At a CME providers' conference several years ago, I served on a panel where one of the speakers launched into a commercial about her company's product. When participants asked her questions, she responded with more anecdotes about her company. Such a blatantly promotional presentation was infuriating for attendees and embarrassing for me as her co-panelist. However, I don't think anyone believed that her talk was balanced or even informative. Just as attendees at your CME activities — healthcare professionals trained in analytic thinking — aren't fooled when one of your speakers, despite your best efforts to ensure an unbiased presentation, turns his speech into a drug advertisement.
What concerns me even more are the hidden influences on speakers. Both Murray Kopelow, MD, Accreditation Council for CME, and Rich Tischler, PhD, Viator Medical Communications, have raised the issue ofwho have signed nondisclosure or confidentiality agreements with pharmaceutical companies. Since these relationships are secret, speakers will not reveal them on your disclosure forms. You may know that the speaker has a financial relationship with XYZ Pharma, but you won't know that there is certain information that he or she cannot include in the presentation.
It seems to me that the current disclosure rules need to be expanded to address relationships such as these. In order to develop guidelines that will be practical and effective, representatives from industry as well as CME providers need to come to the table and figure out how to address this sensitive area. As Tischler suggests, the subject matter of the nondisclosure agreement doesn't have to be revealed, but the speaker could divulge that there is such an agreement. Armed with that knowledge, you might then decide to bring in additional faculty who don't have those relationships, and/or discuss your concerns with the speaker.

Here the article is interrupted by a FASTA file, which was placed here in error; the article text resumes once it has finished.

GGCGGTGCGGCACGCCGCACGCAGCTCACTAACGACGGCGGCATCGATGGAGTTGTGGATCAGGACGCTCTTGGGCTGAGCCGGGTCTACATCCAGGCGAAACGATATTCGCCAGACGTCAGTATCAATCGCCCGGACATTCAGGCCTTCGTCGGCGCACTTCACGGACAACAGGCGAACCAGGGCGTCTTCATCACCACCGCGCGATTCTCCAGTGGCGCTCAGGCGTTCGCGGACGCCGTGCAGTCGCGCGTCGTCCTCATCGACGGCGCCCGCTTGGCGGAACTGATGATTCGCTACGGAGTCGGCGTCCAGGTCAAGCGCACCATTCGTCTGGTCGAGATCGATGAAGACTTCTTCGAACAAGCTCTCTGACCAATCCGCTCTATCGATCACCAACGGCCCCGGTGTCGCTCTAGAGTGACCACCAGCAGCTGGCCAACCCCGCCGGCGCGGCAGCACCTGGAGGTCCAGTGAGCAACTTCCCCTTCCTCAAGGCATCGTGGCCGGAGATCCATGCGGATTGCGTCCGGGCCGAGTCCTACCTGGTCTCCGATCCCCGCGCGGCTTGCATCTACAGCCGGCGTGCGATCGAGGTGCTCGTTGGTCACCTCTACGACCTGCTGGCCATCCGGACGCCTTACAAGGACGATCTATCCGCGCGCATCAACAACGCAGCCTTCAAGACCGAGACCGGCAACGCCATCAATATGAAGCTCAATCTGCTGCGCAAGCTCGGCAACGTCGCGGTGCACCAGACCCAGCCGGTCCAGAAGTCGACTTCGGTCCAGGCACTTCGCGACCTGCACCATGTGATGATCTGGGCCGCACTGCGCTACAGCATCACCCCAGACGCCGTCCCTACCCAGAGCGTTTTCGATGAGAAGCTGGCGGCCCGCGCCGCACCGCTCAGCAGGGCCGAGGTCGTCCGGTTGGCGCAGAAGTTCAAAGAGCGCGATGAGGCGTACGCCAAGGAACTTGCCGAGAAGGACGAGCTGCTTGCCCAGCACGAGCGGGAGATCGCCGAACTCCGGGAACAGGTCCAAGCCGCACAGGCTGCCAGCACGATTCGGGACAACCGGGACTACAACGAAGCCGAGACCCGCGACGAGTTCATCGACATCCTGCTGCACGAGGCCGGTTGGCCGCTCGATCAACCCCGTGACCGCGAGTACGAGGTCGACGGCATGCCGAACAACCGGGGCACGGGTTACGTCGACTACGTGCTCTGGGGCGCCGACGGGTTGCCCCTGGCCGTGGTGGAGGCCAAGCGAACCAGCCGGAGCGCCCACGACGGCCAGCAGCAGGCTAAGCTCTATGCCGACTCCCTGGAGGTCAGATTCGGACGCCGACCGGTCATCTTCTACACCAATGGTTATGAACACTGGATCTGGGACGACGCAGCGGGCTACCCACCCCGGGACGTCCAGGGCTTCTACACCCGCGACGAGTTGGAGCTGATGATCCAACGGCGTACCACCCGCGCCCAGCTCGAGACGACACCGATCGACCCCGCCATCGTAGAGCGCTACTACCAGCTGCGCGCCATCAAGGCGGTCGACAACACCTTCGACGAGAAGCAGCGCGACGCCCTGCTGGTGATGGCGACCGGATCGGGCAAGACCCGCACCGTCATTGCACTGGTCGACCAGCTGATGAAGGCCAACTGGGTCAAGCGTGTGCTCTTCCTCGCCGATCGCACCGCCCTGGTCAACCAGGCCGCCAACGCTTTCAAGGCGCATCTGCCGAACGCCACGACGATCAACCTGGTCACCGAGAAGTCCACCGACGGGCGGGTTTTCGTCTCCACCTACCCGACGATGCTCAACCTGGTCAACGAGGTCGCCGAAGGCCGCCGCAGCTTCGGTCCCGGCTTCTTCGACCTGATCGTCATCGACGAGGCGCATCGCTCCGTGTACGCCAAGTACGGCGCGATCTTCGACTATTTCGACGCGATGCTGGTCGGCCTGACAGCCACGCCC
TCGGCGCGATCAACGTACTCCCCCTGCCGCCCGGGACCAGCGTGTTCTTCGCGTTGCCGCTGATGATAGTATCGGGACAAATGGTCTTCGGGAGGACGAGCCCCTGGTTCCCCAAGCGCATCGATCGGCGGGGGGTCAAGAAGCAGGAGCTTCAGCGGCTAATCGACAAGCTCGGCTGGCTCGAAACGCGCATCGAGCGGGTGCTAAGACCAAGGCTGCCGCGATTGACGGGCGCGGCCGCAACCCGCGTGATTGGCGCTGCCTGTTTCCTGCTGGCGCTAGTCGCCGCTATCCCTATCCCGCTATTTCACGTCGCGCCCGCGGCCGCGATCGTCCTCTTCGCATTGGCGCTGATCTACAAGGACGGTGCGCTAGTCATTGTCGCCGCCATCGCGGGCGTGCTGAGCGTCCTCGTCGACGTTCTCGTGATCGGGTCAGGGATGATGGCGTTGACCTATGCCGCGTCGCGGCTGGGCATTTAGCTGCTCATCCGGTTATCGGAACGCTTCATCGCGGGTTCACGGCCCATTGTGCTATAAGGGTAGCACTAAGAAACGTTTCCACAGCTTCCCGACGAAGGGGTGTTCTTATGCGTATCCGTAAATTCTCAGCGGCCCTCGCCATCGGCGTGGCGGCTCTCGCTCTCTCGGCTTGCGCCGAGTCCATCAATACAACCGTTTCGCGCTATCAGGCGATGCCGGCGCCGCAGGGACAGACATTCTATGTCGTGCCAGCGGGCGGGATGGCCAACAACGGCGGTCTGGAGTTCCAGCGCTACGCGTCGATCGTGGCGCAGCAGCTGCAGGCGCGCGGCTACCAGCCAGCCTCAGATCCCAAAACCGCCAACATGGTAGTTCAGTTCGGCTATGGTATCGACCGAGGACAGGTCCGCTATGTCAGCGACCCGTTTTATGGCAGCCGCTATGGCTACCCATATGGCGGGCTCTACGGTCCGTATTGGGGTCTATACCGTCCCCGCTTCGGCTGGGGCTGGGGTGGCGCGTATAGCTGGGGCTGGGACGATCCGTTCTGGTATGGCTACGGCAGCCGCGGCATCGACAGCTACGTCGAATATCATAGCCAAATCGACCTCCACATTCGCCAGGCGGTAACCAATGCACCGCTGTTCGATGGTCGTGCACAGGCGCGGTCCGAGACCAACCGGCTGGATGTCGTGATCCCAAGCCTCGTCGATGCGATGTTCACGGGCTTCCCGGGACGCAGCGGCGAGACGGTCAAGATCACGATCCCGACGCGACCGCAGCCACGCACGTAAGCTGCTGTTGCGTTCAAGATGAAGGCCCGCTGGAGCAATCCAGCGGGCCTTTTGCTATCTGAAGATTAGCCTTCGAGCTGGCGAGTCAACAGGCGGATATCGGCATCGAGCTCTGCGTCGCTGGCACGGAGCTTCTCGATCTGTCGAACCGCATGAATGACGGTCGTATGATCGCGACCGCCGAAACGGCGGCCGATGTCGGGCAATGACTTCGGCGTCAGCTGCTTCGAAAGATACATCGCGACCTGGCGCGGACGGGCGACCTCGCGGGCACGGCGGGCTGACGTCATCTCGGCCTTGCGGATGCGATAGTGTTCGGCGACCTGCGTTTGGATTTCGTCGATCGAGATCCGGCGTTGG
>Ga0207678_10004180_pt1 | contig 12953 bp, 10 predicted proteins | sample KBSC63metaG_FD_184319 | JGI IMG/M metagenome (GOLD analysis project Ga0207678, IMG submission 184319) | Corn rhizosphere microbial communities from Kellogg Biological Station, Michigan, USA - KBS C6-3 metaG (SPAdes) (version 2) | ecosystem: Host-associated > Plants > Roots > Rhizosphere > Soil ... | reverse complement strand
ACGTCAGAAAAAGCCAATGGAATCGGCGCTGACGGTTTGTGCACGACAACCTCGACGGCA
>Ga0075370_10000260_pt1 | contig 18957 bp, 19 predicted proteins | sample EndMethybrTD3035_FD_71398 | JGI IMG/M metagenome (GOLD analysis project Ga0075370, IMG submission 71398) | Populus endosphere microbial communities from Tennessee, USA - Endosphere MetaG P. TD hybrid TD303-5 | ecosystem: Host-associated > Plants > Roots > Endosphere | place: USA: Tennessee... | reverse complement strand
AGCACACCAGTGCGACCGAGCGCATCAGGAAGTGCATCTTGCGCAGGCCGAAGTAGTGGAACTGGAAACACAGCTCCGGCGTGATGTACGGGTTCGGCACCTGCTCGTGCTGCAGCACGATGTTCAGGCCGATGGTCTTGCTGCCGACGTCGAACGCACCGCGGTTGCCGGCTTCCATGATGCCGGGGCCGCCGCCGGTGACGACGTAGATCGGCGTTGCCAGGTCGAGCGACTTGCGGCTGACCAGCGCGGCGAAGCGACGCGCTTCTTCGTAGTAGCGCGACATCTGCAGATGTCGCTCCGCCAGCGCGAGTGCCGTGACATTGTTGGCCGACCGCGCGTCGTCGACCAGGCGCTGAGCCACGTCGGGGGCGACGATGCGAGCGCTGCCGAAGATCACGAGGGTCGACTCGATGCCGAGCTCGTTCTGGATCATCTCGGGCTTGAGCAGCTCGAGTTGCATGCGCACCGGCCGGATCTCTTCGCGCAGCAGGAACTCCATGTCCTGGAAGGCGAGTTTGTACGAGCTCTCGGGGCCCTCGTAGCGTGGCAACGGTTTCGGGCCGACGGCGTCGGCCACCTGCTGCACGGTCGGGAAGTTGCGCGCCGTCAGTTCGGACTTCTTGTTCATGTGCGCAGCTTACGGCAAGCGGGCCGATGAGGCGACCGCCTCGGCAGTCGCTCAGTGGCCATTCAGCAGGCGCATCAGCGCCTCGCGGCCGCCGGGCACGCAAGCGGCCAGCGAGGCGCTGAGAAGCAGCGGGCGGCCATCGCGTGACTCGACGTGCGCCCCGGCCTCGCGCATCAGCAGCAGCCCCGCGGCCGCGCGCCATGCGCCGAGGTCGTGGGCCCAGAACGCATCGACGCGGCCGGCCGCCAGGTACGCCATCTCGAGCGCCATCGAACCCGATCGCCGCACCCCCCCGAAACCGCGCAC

Of course, questioning the authority of a high-powered speaker can be quite intimidating, especially for non-MDs. I admire the courage of the CME providers interviewed in “Is Pharma Pulling the Strings?” (see page 38), who stand up to faculty when they cross ethical lines. I hear from you frequently about how difficult it is to stick to your beliefs, and I encourage all of you to listen to your own instincts, even when it means asking disturbing questions about inflammatory issues such as confidentiality agreements. As Linda Wilhelm, Floyd Medical Center, states in the cover story, “It's our program. We're committed to doing it right.”